Though many front-line workers at the VA cannot telework, AFGE argued in its filing that the agency’s failure “to take steps to allow employee telework,” resulted in some employees whose work could have been performed from home to be forced to go into the office, because the agency did not have the support structures in place to enable remote work.
The coronavirus has also compounded concerns about health-care worker safety at the VA, with the slow rollout of coronavirus testing for VA employees coming under most recent scrutiny at June 3 hearing.
“The VA left us out of having any input on its response to the pandemic. I think their refusal to do that — to engage with the representatives of the employees on the front lines — contributed to their failure,” said Lee.
“Front-line employees are concerned about their safety. They want to trust that the VA cares about keeping them safe — and that was for the closing and the pending reopening. They also want to trust that the VA is telling the truth. Unfortunately, they can’t depend on safety or truth right now.”
According to Yvonne Evans, recording secretary of AFGE Local 933, and a registered nurse at John Dingell VA Medical Center, some hospitals have actually done well at adding to their medical supply stockpiles once it was evident that there was not enough to deal with the crisis and at reassigning staff to make sure that they have enough personnel. But the agency has fallen behind in communicating with staff and opposed requested changes like the addition of hazard pay for medical staff.
“It’s like being in a battle, and you’re right there on the front lines with coronavirus. And they don’t think that deserves hazardous pay?” said Evans, adding that it has felt like VA leadership has been even more reluctant to negotiate since the onset of the pandemic. “So they’re not allowing us to even negotiate, they don’t want to negotiate, they don’t think that we need it.”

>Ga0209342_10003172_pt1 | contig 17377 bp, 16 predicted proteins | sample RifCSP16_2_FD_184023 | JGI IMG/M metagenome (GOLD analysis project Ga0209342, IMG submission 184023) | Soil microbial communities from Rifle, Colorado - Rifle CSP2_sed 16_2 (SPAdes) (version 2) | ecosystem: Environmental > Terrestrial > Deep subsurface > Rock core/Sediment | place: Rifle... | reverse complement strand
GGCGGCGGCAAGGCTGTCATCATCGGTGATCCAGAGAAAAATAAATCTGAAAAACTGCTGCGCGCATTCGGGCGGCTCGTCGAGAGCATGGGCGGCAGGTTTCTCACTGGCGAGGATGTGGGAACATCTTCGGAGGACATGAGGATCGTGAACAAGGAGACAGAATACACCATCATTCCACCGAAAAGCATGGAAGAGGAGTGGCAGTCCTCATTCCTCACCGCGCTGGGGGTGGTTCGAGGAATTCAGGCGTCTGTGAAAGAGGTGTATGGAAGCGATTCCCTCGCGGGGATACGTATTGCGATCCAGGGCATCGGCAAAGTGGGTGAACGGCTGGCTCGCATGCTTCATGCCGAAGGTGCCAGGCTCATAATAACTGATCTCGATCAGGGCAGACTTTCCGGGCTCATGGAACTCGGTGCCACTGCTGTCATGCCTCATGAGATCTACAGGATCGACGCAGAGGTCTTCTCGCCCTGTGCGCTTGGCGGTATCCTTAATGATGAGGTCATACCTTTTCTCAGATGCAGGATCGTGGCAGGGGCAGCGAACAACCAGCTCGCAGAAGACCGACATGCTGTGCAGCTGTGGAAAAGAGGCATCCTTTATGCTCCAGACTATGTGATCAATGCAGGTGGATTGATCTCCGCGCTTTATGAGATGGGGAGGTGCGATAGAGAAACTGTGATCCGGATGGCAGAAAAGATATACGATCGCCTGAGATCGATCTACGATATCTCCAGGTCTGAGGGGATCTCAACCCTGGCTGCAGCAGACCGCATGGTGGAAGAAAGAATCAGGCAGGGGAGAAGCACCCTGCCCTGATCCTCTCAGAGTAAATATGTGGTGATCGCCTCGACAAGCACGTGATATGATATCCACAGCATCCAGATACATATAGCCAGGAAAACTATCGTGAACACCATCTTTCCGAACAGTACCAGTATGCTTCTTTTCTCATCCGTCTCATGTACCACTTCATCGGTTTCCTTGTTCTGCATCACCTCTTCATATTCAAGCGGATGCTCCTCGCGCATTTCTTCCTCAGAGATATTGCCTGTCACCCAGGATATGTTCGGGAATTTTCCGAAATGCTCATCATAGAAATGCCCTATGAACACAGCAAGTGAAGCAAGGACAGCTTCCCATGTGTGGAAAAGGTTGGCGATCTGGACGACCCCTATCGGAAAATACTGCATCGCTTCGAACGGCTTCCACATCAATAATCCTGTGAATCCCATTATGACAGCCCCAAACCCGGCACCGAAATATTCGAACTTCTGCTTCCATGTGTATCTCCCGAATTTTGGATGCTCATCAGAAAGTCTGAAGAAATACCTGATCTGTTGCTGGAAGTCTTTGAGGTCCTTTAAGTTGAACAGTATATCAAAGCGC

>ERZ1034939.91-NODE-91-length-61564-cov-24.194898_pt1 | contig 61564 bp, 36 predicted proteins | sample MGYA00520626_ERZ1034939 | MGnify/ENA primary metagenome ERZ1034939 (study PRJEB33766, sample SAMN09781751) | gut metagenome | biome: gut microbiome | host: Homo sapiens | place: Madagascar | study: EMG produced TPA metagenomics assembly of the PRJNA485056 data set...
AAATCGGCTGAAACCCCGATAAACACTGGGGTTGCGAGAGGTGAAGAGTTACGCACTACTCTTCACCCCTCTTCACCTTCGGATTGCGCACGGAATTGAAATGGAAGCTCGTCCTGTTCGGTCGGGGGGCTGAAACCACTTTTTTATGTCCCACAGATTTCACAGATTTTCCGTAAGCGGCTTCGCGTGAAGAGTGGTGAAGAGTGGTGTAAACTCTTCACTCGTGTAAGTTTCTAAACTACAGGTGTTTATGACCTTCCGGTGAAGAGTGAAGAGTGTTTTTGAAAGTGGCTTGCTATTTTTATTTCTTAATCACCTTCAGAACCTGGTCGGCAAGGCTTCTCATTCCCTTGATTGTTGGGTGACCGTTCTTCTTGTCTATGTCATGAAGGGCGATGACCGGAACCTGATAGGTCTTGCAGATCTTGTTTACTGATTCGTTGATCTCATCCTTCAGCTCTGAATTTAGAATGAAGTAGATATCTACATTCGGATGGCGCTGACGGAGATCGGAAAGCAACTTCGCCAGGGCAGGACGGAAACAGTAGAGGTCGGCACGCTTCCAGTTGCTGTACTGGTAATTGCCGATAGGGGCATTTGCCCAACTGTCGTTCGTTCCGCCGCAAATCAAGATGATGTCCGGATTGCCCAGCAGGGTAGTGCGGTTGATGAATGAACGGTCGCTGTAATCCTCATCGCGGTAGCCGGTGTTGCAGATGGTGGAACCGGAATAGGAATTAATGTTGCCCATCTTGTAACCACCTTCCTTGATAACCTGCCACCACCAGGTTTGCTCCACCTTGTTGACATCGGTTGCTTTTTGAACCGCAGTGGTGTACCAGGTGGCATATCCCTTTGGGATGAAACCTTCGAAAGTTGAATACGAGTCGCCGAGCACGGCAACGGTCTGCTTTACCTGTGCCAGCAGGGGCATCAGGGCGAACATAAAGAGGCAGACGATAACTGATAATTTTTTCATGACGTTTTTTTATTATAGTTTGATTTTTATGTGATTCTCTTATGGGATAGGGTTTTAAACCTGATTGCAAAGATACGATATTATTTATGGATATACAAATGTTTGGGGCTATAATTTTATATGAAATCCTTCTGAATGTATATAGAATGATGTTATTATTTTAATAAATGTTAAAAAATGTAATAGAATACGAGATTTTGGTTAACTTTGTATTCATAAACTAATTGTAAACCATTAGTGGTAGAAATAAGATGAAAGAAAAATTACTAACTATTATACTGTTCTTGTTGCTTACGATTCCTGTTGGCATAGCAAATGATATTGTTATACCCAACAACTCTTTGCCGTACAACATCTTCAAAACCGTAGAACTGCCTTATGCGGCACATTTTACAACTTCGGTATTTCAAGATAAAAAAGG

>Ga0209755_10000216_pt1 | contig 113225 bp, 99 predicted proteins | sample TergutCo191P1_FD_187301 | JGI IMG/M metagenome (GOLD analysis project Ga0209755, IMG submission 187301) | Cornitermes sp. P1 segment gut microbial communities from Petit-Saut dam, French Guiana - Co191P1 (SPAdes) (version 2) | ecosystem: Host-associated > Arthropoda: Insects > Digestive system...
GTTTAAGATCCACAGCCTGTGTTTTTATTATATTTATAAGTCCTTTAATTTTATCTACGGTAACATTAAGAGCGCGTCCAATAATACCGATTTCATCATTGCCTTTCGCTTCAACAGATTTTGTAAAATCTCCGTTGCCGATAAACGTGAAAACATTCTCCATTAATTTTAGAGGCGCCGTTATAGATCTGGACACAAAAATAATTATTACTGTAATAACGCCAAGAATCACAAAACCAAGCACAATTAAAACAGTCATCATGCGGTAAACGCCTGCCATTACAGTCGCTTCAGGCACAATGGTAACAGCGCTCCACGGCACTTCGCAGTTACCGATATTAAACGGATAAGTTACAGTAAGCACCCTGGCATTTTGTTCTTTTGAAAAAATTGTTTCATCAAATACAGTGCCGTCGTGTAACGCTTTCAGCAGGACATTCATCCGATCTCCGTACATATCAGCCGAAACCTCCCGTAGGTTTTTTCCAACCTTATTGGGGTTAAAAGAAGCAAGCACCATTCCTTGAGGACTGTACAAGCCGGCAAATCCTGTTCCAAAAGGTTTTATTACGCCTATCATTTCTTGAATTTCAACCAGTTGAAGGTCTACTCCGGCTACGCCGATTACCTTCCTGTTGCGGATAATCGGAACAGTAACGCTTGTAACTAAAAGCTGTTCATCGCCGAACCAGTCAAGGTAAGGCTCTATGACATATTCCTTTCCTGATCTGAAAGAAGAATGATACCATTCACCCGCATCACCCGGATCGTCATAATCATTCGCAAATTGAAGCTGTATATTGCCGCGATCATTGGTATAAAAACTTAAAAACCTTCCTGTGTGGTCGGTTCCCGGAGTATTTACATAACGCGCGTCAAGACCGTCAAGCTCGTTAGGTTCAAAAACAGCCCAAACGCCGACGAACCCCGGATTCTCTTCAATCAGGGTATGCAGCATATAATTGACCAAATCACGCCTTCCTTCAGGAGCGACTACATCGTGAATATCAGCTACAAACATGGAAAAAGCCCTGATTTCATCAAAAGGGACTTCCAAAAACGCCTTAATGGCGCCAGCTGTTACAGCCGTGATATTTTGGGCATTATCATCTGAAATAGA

Evans tested positive for COVID-19 in mid-March, which she believes she caught while working in the VA hospital. She said that she has not been told to report to Employee Health upon her return to work, has not been told to fill out paperwork establishing that she has tested negative for the virus and has not been made aware of the plan for reopening VA centers.
“When I go back to work, I’m going back into the same environment I was when I left. This time, I’m weaker than I was when I was in there before. I’ve developed scarring in my lungs because of the virus,” said Evans.
“If I catch something, I can give it to the patient. It’s not just the employees I’m looking [out] for. As a nurse of 30 years, I’m looking for the patients as well.”
According to Weidman, union communication is essential to ensure the health and safety of the veterans they serve, as AFGE has frequently notified his organization of problems or changes in the system that impact the veterans they represent:
“It’s all bound up together. They want to erode veterans rights and they want to erode employee rights. And all of that results in more unfair care, more unfair decisions when it comes to benefits and poorer care when it comes to health care.”
But a VA spokesperson told Federal Times that the changes they wish to implement are designed to improve care: “Whether through its condemnation of the MISSION Act or its efforts to repeal the VA Accountability and Whistleblower Protection Act, AFGE has consistently fought for the status quo and opposed attempts to make VA work better for Veterans and their families. It’s no surprise that AFGE has taken the same approach with its refusal to accept commonsense improvements to its collective bargaining agreement. VA’s collective bargaining proposals are designed to ensure Veterans come first in all that we do, and we look forward to working with AFGE to achieve that goal.”